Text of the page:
From inappropriate outbursts of laughter to difficulty swallowing, I’ve been experiencing a range of symptoms that I’m now finding treatments for.
Living with multiple sclerosis (MS) for the past 18 years, I’ve become accustomed to managing a range of common symptoms, like numbness and fatigue. Since I was initially diagnosed with relapsing-remitting MS (RRMS), my symptoms often came and went, and then while I was in remission, I’d barely have to deal with or even think about them.
Eventually, however, my disease advanced and in 2020, I was diagnosed with secondary progressive MS, a more advanced stage of this developing illness. By this point, I thought I was relatively familiar with the MS disease process and its symptoms.
Recently, however, I realized that I’ve experienced certain sensations during the past few years that I never connected to my condition — until I learned about some not-so-commonly discussed symptoms that are more prevalent in more advanced types of MS. I had previously dismissed these unexpected symptoms as if they were weird quirks of mine without really acknowledging them as potential MS symptoms.
I took this discovery to my neurologist, and he confirmed that these surprising symptoms are indeed part of my MS. Perhaps you’ve experienced one or more of these too.
One time when I was watching a movie in a completely quiet, pitch-black cinema, I suddenly found myself choking while taking sips of soda. Coughing profusely, I couldn’t quit the hacking and, gasping for air, I desperately ran out of the theater. The same thing occurred at home sometimes when I drank iced water, and then I noticed it happening more and more.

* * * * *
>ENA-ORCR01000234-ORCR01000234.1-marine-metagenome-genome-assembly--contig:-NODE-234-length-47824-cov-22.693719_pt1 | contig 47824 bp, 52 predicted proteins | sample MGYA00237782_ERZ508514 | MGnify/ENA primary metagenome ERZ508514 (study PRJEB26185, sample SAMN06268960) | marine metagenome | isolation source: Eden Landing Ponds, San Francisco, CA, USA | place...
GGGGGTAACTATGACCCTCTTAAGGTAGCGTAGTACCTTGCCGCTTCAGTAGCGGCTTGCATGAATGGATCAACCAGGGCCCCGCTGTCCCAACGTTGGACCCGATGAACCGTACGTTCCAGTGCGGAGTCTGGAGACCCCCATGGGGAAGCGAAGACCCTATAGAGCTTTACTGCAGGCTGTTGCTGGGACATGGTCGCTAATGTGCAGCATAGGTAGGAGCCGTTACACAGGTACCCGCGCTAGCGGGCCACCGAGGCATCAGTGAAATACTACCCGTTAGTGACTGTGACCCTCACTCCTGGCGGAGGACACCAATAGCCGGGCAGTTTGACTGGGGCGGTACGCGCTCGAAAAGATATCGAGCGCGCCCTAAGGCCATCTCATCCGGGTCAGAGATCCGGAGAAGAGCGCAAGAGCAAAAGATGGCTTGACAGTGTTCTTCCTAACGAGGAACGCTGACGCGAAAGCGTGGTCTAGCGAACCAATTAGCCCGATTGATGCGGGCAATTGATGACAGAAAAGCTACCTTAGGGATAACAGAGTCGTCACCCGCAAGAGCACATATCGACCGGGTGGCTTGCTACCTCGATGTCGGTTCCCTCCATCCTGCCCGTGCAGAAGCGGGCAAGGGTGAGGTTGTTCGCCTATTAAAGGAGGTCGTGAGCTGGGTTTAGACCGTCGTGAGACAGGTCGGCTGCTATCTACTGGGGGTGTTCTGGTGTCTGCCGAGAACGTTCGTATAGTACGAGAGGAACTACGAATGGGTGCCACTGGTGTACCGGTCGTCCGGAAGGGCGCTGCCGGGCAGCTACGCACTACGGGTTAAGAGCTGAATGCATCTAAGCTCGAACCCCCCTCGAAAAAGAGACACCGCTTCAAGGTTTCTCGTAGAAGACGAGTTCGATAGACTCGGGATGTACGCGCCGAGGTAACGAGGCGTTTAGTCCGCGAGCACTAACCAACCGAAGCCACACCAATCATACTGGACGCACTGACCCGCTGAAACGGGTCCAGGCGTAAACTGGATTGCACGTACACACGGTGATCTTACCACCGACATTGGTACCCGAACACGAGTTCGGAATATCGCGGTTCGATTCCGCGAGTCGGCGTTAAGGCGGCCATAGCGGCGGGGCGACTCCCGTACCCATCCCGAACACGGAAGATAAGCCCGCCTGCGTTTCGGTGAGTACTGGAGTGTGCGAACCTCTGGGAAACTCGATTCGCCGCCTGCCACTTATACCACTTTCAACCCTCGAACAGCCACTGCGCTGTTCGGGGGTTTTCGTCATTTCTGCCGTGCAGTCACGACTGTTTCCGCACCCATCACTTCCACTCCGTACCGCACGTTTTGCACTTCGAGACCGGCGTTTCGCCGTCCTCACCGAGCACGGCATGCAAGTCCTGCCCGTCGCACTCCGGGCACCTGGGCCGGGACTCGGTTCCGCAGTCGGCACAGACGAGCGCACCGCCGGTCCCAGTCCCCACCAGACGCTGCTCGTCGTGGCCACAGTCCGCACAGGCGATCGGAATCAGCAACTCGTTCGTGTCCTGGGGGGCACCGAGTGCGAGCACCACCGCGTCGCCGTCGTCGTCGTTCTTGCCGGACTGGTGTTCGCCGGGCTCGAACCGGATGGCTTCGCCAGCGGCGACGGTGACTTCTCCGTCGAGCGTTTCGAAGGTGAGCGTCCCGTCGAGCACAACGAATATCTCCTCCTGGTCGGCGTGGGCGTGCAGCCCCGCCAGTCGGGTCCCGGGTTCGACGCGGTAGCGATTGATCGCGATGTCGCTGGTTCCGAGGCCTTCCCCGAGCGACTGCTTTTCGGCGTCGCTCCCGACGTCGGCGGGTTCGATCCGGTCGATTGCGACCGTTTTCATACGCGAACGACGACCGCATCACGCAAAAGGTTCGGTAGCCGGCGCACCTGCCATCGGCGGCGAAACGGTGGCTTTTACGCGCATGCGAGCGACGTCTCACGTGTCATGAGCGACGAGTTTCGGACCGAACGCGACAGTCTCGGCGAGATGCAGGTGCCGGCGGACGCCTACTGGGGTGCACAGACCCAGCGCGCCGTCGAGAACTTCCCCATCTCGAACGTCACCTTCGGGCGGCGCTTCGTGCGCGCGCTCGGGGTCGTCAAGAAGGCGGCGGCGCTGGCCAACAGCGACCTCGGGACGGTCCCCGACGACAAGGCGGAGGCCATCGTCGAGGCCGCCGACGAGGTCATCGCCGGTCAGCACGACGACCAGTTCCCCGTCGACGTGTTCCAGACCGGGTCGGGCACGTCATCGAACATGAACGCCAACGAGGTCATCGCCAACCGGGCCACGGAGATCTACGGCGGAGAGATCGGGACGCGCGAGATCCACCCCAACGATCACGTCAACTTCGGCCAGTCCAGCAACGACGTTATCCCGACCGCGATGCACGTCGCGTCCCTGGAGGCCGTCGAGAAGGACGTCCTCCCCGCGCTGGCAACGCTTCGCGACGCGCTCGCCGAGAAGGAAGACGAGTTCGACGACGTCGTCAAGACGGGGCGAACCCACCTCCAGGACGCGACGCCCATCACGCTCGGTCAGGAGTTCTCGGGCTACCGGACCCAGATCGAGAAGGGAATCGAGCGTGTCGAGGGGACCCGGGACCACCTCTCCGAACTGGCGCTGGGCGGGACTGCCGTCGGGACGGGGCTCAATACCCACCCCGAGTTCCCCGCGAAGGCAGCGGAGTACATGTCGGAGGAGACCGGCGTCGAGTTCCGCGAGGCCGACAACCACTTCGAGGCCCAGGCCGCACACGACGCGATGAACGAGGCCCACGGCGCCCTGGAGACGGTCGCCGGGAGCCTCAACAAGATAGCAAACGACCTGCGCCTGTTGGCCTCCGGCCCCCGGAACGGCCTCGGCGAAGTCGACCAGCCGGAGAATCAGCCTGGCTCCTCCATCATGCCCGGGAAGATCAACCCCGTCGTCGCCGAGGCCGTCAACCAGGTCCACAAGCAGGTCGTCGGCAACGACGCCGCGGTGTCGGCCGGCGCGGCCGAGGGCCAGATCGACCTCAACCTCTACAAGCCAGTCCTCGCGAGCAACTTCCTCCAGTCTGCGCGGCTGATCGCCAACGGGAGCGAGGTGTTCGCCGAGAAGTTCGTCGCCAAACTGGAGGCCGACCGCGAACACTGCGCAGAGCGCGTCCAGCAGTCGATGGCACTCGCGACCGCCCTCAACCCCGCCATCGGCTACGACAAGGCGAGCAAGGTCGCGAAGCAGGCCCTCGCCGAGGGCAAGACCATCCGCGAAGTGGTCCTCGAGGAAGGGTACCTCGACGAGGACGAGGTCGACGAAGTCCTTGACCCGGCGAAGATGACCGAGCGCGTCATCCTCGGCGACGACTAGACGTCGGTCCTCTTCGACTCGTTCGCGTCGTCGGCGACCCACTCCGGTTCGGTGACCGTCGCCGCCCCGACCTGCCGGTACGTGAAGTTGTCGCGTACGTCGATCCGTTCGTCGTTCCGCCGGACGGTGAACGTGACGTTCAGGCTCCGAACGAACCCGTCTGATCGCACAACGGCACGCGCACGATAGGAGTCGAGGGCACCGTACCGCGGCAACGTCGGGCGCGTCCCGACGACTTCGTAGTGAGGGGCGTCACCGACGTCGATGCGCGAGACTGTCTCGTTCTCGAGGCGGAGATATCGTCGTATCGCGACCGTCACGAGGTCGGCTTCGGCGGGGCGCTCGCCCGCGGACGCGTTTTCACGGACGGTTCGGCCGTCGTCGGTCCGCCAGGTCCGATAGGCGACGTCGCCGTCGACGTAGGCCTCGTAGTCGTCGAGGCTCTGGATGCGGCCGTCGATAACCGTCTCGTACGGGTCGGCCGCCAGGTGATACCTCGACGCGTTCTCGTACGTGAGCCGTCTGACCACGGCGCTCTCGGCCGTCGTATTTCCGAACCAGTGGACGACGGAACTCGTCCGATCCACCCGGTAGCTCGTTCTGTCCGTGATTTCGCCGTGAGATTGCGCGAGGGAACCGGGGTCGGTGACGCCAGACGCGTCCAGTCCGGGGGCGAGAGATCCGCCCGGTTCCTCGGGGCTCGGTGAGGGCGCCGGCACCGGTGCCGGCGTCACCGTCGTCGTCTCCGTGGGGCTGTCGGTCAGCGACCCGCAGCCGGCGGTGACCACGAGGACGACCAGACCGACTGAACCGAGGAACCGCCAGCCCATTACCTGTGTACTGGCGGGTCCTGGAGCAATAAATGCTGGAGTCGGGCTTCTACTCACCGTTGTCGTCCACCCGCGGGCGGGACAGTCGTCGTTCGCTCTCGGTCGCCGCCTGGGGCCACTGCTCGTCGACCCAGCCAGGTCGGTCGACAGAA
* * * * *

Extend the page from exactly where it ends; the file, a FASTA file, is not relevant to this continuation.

At first, I attributed it to drinking liquids too quickly or maybe drinking something that may have been too cold. But then I learned that dysphagia, or difficulty swallowing, affects 45% of people with MS, a significant percentage of us. It occurs due to disruptions in the neural pathways that control the muscles of the mouth and throat that are involved in swallowing.
Other symptoms of dysphagia can include tongue weakness, frequent throat clearing, dry mouth, and bad breath. If it gets serious, dysphagia can lead to food or liquid entering the airways or lungs. This is called aspiration and could lead to pneumonia.
If you’re experiencing any of the above symptoms, consult with a speech-language pathologist (SLP), who can perform different types of assessments to determine which treatment strategies will work best for you. For example, they may advise you to eat smaller, more frequent meals; to thicken your beverages; avoid dry and crumbly food; or even position your head in a certain direction. They may also teach you exercises to strengthen the muscles used for swallowing.
I noticed my peepers involuntarily darting back and forth — left, right, left, right. I assumed my eyes were just tired from focusing on my electronic devices for extended amounts of time. Maybe it was the blue light from my phone and laptop.
I figured I could simply spend less time in front of a screen to reduce strain on my eyes, but I later learned that this rapid flickering of the eyes is actually an MS symptom called nystagmus. This erratic movement of the eyes happens because of impaired control of the eyes’ muscles and may be due to damage to the brainstem, the region of the brain that controls vision, muscle control, and balance.